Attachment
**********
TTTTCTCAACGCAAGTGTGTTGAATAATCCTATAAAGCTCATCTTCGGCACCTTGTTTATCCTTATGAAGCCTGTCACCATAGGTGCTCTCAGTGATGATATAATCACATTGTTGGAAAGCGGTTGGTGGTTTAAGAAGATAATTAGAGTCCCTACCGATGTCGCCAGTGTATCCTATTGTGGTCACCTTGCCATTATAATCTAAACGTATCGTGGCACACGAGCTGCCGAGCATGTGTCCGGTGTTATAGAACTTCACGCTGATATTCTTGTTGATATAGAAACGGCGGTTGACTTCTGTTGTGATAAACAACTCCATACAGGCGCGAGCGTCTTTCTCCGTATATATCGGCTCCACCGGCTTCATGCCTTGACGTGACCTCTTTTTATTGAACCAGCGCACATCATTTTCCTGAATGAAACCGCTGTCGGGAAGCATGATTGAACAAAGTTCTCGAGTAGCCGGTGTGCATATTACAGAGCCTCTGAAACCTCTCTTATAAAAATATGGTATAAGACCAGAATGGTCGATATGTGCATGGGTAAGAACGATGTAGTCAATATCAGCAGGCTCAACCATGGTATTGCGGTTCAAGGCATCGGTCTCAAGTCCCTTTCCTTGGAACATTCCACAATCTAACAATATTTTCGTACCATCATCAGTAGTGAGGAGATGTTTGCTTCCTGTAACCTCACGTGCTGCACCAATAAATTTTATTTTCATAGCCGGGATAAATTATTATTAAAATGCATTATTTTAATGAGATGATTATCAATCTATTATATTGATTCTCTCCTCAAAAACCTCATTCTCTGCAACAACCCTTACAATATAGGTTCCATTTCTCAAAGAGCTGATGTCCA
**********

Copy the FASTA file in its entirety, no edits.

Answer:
TTTTCTCAACGCAAGTGTGTTGAATAATCCTATAAAGCTCATCTTCGGCACCTTGTTTATCCTTATGAAGCCTGTCACCATAGGTGCTCTCAGTGATGATATAATCACATTGTTGGAAAGCGGTTGGTGGTTTAAGAAGATAATTAGAGTCCCTACCGATGTCGCCAGTGTATCCTATTGTGGTCACCTTGCCATTATAATCTAAACGTATCGTGGCACACGAGCTGCCGAGCATGTGTCCGGTGTTATAGAACTTCACGCTGATATTCTTGTTGATATAGAAACGGCGGTTGACTTCTGTTGTGATAAACAACTCCATACAGGCGCGAGCGTCTTTCTCCGTATATATCGGCTCCACCGGCTTCATGCCTTGACGTGACCTCTTTTTATTGAACCAGCGCACATCATTTTCCTGAATGAAACCGCTGTCGGGAAGCATGATTGAACAAAGTTCTCGAGTAGCCGGTGTGCATATTACAGAGCCTCTGAAACCTCTCTTATAAAAATATGGTATAAGACCAGAATGGTCGATATGTGCATGGGTAAGAACGATGTAGTCAATATCAGCAGGCTCAACCATGGTATTGCGGTTCAAGGCATCGGTCTCAAGTCCCTTTCCTTGGAACATTCCACAATCTAACAATATTTTCGTACCATCATCAGTAGTGAGGAGATGTTTGCTTCCTGTAACCTCACGTGCTGCACCAATAAATTTTATTTTCATAGCCGGGATAAATTATTATTAAAATGCATTATTTTAATGAGATGATTATCAATCTATTATATTGATTCTCTCCTCAAAAACCTCATTCTCTGCAACAACCCTTACAATATAGGTTCCATTTCTCAAAGAGCTGATGTCCA